Ensuring Personal Password Privacy in Shared-Vault Environments

One of the obstacles to the adoption of enterprise password managers is ensuring personal password privacy in shared-vault environments. This article discusses the issue, explains why it is important to address it, and suggests a solution to overcome employee concerns.

The number of threats to online security is increasing every day; and, as the majority of threats exploit human error, user susceptibility to phishing, and weak or stolen credentials, many more businesses are implementing vault-based password managers that enable them to securely assign unique, complex passwords for corporate accounts to authorized users.

Vault-based password managers help mitigate online security risks universally across platforms – making them ideal for remote workers and businesses operating BYOD policies. Furthermore, they can also be used to store and autofill credit card details, addresses, and other data – increasing productivity by reducing transaction times and further reducing the risk of human error.

The Challenge of Changing Users´ Behaviors

However, one of the challenges of deploying an enterprise password manager is changing users´ security behaviors. In many cases, business users are accustomed to unsecure methods of “password management” such as writing passwords down, saving them in an email, or copying and pasting them into a spreadsheet; and it can be difficult to get users to change their ways.

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One of the ways in which enterprise password managers attempt to change users´ behaviors is by providing shared-vault environments. Shared-vault environments consist of an “organization” vault through which corporate information is shared, and a personal vault for each user to store and use their own login credentials, credit card details, addresses, and other data.

The theory is that, by providing users with a personal password manager, it raises their awareness of online security. When they start using the password manager for storing personal credentials, it changes behaviors relating to online security; and when behaviors change, it helps build a culture of security throughout the business. Unfortunately, the theory doesn´t always work like it should.

Ensuring Personal Password privacy in Shared Vault Environments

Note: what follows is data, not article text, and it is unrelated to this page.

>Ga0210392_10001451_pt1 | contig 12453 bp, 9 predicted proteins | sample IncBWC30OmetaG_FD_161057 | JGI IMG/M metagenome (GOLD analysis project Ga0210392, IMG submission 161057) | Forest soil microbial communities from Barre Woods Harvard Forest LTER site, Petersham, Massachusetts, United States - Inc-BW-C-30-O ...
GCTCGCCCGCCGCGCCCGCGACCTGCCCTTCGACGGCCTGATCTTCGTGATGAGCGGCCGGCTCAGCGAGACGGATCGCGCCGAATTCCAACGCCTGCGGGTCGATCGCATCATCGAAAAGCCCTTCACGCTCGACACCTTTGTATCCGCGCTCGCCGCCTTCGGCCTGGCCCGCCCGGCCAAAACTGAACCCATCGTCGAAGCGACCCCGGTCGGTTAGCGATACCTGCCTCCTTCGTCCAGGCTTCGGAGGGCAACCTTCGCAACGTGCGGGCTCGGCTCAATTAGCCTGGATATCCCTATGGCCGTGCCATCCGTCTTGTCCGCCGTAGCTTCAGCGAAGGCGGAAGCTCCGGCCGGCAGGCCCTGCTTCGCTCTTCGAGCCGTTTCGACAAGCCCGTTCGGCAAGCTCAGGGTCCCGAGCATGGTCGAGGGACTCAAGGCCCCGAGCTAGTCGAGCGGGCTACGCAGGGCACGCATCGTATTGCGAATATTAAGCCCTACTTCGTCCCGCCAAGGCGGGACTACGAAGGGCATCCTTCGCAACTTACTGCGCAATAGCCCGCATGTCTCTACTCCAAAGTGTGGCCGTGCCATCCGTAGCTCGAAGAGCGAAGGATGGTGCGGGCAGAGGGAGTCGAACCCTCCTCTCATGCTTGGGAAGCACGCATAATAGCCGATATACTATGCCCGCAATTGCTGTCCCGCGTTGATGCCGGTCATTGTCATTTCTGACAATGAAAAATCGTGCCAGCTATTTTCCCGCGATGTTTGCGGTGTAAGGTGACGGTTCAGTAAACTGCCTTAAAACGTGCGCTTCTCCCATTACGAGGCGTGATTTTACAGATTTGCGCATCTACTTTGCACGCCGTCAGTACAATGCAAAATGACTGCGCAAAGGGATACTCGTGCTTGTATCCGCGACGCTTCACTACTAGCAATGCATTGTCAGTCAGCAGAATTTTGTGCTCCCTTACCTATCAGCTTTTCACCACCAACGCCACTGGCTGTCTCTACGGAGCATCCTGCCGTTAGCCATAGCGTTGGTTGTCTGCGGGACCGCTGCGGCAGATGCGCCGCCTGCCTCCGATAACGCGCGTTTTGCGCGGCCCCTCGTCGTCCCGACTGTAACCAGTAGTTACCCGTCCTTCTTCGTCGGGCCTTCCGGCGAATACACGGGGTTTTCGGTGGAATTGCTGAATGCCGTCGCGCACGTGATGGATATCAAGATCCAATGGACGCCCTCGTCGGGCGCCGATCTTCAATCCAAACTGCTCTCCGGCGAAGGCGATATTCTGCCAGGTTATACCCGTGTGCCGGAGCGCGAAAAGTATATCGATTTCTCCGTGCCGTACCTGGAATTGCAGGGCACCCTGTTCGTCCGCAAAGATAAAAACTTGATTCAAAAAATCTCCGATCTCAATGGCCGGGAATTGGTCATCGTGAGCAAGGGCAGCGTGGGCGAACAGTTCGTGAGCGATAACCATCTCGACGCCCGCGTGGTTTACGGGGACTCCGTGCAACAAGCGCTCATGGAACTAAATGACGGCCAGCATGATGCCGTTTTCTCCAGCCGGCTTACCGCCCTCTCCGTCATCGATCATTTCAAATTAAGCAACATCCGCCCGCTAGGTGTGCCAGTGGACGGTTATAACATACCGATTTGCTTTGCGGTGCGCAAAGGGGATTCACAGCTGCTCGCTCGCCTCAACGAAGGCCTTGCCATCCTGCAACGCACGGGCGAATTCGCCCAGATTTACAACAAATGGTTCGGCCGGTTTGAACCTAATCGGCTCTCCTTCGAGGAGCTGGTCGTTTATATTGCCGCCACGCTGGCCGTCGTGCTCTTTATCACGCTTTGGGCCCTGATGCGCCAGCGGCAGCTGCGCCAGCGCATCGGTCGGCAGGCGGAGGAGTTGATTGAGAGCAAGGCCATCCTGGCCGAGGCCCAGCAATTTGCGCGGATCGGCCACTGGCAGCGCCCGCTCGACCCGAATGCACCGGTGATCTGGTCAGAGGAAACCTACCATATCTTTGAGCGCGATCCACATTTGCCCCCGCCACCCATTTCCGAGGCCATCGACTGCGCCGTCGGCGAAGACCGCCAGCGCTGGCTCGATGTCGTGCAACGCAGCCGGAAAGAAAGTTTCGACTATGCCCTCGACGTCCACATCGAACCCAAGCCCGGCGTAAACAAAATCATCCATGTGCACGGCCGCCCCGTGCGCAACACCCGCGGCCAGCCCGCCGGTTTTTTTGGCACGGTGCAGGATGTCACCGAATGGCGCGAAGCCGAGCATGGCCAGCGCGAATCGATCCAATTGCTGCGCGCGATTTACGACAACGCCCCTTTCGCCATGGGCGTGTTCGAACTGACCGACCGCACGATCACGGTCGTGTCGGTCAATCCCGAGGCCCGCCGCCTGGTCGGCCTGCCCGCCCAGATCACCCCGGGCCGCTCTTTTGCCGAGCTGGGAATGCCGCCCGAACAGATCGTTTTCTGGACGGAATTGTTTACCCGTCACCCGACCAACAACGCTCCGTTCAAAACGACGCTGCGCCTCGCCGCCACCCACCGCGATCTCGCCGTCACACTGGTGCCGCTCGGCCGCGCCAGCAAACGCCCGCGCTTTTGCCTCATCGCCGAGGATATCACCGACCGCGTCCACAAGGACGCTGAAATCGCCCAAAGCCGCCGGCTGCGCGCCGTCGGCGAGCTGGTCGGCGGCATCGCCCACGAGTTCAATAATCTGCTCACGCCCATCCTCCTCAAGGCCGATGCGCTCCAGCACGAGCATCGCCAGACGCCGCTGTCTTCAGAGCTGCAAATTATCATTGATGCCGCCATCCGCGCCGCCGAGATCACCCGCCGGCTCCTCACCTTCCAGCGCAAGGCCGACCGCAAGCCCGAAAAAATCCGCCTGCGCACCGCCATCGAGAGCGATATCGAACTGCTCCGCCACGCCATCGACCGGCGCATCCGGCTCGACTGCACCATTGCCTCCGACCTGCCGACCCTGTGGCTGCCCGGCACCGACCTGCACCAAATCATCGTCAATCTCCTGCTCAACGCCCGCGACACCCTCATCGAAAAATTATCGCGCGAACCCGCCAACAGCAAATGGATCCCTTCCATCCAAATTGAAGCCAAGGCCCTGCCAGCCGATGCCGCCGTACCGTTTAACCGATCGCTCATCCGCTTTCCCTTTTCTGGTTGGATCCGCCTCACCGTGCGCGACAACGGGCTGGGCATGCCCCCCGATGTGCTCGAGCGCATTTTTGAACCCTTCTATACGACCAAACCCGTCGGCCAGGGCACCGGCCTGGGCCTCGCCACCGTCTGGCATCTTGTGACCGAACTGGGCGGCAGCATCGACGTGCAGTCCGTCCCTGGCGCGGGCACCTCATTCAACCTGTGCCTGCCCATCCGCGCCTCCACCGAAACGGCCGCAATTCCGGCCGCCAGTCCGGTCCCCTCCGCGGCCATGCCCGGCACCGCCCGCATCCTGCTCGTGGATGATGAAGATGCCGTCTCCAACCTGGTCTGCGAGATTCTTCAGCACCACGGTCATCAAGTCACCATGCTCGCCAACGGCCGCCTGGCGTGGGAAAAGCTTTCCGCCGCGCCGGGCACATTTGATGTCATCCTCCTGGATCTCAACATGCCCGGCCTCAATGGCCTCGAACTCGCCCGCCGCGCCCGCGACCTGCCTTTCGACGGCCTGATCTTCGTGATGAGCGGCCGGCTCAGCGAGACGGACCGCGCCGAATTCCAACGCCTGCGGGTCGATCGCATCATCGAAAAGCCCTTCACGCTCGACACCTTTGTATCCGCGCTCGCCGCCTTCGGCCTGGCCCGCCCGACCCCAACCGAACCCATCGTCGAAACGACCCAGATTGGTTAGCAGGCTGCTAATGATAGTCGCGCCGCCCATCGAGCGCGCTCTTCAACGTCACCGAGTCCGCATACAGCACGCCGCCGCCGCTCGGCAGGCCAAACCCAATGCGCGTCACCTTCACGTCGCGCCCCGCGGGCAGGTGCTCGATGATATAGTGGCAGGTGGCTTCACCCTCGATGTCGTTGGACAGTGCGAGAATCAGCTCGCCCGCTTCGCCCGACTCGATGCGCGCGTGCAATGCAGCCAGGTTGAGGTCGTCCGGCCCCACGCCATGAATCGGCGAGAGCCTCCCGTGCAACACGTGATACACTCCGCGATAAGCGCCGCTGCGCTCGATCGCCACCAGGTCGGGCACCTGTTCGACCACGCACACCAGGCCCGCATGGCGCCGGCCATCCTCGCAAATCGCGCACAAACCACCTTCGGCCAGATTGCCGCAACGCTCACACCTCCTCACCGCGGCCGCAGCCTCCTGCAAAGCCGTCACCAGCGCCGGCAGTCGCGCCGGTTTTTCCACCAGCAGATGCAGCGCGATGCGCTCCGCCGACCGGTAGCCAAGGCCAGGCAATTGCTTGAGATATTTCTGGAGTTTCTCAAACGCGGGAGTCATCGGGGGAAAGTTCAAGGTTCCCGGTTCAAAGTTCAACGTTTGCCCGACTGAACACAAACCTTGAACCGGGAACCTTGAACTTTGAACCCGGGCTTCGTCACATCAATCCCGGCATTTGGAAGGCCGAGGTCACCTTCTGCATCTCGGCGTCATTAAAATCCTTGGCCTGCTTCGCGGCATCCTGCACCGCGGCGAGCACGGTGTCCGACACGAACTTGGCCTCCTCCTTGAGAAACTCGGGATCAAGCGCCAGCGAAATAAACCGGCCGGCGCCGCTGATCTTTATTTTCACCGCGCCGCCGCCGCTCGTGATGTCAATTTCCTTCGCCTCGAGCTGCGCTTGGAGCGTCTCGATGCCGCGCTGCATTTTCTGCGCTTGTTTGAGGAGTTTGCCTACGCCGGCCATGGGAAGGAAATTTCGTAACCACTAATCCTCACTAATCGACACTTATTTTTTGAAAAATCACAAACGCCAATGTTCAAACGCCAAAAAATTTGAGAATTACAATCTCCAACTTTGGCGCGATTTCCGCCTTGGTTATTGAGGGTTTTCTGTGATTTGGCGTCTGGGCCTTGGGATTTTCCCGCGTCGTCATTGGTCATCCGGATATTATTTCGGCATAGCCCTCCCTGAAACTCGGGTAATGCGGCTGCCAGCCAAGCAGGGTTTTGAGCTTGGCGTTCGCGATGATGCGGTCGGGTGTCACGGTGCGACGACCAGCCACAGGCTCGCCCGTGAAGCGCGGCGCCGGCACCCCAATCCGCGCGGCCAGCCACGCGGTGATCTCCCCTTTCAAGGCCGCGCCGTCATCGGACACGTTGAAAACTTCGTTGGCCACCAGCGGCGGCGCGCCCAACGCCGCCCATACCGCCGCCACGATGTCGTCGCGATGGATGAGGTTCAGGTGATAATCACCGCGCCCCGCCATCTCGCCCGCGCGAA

The Flaw with the ABC Theory

The flaw with the ABC theory is that users don´t necessarily trust personal password privacy in shared-vault environments. Although access to each shared vault is controlled by the user via a user defined master password, most enterprise password managers have an admin password reset capability to reset the master password if the user forgets what it is. This capability could also be used to reset the user’s master password without their knowledge to access their private data.

Although it is illegal for employers to access users´ passwords without their knowledge in 25 states, disabling the admin password reset capability won´t necessarily reassure users about their personal password privacy because it only takes the click of a mouse to re-enable the capability. However, deploying a password manager without this capability can cause more problems than it would solve should a user forget their master password because it means their personal data will be inaccessible.

There is a workaround involving businesses deploying a password manager without an admin password reset capability, but this involves backing up users´ personal data so if a user forgets their master password, a new account can be created, and the personal data imported into the new shared-vault environment. However, this process can add significantly to the administrative burden of implementing an enterprise password manager – and a better solution exists.

Ensuring Personal Password Privacy in Shared-Vault Environments

The solution to the admin password reset issue is to have users doubly secure their password vaults via two-factor authentication (2FA). Although this adds a further step to the initial login process, it means employers will not be able to use the admin password reset capability without the user´s knowledge and participation (because the user receives the 2FA code, rather than the employer).

This not only adds an extra layer of security to the enterprise password manager and eliminates the threat from brute force attacks, but also reassures users of personal password privacy in shared-vault environments – overcoming any concerns about storing personal credentials in an enterprise password manager and putting the ABC of enterprise threat prevention back in motion.

Most enterprise password managers support doubly securing password vaults with 2FA, and some – for example, Bitwarden – include mandatory 2FA security as a password policy option. In conclusion, if your business has implemented an enterprise password manager, but is experiencing challenges with user adoption, it may be because of concerns relating to personal password privacy in shared-vault environments – a challenge that doubly securing vaults with 2FA may be able to overcome.

Author: Steve Alder has many years of experience as a journalist, and comes from a background in market research. He is a specialist on legal and regulatory affairs, and has several years of experience writing about HIPAA. Steve holds a B.Sc. from the University of Liverpool.